There’s barely a day goes by when the Three Peaks or the Settle-Carlisle Railway don’t crop up in conversation around this part of Ribblesdale. In the last seven days we’ve seen a massive influx of folk from all over the country head our way to watch Flying Scotsman – which apparently is a ‘she’, not a ‘he’ (I blame the confusion on kilts) – travel up the line to celebrate the reopening of the stretch between Appleby and Carlisle.
The old ‘girl’ certainly has pulling power, not only in the physical sense … just how many people lined the whole route from Oxenhope, where it started the journey on the Keighley & Worth Valley line, to Carlisle I can’t imagine. I got a photo as it passed Langcliffe in the morning, then I joined hundreds of people at Ribblehead Viaduct for the evening return beneath Whernside.
Earlier in the week I took a quieter (and less expensive) train for a day in Appleby. There are some pleasant easy walks around the town beside the River Eden, lovely churches and buildings, but it was a shame the castle gardens were not open on such a lovely day.
On the train I ear-wigged a conversation between three young walkers (young to me being under 40) who were chatting about the Three Peaks walk which they were now thinking of taking on after seeing the view through the windows. They were talking about Three Peaks ‘rules’ – which I thought was a shame really … ‘You’ve got to do the ‘official’ route, log in and out, complete within the time allowed etc.’ they said. What tosh – just go out there and enjoy the walk and scenery, I thought. There is no ‘official’ route – it can be between just over 23 and just under 26 miles depending on which way you go. The walk takes as long as you want it to, or are capable of.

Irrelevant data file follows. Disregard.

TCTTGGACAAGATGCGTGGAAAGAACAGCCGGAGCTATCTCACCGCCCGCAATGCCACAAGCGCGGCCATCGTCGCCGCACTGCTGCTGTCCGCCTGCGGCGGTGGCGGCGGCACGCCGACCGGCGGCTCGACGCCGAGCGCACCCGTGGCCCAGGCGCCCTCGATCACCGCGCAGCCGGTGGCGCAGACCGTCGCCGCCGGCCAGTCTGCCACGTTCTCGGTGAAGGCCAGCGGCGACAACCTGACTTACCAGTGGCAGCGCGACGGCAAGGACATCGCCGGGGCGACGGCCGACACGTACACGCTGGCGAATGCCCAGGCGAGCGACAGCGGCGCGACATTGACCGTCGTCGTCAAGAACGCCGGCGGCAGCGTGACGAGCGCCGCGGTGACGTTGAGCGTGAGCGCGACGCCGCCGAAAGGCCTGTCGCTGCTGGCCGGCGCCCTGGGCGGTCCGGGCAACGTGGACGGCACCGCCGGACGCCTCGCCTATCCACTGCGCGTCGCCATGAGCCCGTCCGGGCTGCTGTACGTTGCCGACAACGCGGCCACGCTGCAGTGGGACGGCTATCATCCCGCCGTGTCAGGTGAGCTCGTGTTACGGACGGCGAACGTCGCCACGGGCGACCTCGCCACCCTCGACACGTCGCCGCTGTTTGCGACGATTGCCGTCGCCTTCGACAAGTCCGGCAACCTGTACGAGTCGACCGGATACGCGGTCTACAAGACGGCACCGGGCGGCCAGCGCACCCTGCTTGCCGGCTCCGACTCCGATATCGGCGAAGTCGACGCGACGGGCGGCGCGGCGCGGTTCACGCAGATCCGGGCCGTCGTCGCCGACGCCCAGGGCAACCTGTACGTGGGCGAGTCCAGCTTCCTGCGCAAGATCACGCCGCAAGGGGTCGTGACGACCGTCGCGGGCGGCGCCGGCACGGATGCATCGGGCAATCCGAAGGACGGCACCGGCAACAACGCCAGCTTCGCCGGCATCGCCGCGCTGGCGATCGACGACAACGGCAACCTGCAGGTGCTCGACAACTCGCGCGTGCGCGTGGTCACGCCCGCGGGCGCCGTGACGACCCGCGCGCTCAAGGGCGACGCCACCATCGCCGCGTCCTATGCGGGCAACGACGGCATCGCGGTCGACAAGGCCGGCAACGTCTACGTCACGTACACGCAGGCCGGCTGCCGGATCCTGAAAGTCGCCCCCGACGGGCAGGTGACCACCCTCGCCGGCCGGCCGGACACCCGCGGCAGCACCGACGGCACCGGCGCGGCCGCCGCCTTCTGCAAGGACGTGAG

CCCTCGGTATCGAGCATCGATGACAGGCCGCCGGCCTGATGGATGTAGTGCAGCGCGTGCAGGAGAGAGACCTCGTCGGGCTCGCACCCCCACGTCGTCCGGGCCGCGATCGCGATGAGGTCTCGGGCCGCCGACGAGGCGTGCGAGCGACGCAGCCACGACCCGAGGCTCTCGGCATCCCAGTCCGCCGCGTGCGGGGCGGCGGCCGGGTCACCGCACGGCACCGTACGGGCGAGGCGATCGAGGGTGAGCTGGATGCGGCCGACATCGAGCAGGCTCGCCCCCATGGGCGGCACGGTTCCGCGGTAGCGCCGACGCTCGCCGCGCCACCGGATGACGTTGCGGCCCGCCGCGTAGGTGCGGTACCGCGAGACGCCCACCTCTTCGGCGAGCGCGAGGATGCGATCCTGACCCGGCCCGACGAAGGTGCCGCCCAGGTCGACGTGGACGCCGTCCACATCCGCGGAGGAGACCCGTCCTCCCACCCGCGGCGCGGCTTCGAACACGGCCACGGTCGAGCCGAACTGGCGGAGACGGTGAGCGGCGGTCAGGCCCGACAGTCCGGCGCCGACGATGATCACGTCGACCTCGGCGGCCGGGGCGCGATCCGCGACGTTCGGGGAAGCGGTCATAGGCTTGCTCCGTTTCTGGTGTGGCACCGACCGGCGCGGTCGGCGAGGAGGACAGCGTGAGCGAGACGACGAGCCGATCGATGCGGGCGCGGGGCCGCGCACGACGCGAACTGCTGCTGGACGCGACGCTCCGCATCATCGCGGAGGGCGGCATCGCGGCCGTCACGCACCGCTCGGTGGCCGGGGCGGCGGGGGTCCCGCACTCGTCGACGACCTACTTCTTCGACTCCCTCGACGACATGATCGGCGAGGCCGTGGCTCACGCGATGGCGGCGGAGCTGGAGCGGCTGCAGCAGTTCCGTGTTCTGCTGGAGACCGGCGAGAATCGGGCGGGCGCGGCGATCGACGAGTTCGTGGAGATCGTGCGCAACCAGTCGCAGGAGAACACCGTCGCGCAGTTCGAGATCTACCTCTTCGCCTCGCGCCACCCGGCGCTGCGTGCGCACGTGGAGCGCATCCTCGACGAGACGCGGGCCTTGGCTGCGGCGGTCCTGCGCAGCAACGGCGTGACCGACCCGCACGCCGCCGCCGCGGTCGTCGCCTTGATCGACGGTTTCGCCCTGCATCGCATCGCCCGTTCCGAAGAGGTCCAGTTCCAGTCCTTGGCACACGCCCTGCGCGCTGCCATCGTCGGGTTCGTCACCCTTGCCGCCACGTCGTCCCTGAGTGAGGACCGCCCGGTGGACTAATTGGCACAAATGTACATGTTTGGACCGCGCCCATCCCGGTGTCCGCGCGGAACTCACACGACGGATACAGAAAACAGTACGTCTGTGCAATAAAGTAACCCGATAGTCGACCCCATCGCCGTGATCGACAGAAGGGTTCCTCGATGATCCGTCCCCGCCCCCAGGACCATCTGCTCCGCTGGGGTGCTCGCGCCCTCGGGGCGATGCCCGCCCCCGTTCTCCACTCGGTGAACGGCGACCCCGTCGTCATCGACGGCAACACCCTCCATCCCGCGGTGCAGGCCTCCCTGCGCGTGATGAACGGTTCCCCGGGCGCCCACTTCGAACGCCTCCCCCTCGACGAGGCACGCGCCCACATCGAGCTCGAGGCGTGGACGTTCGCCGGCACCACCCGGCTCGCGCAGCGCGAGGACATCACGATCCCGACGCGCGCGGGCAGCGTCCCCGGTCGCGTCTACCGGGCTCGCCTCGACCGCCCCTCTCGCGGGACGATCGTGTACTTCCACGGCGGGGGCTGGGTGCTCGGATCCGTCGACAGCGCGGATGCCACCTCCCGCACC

Author and writer Alfred Wainwright was a miserable old fart like me, and he wrote about the Three Peaks: ‘Some participants have chosen to regard the walk as a race, and this is to be greatly regretted, walking is a pleasure to be enjoyed in comfort …,’ he grumbled.
According to that ever-reliable (!) source of all knowledge, Wikipedia, the first recorded ascent of the three hills was in July 1887 by J R Wynne-Edwards and D R Smith in a time of 10 hours.
Amongst my collection of old books (which I refer to as Jackopedia) I uncovered this paragraph from Victorian artist and rambler G T Lowe, written in 1892: “Looking round from the viaduct at Ribblehead, one can appreciate the feat which of late has occupied the attention of a few of our Leeds pedestrians: the ascent of Ingleborough, Whernside and Penyghent in under ten hours. Starting from the Flying Horse Shoe at Clapham, the whole journey over the three summits to Horton-in-Ribblesdale is over twenty-five miles as the crow flies, and affords a grand variety of views of mountains and moorland. Being in good training, we found it a comparatively fair day’s work.”
A love the Victorian understatement – and the fact they used the railways for their day out: Leeds to Clapham – walk the peaks – return Horton to Leeds. I wonder if that version of the Three Peaks can still be done using today’s timetable? Over to you train buffs.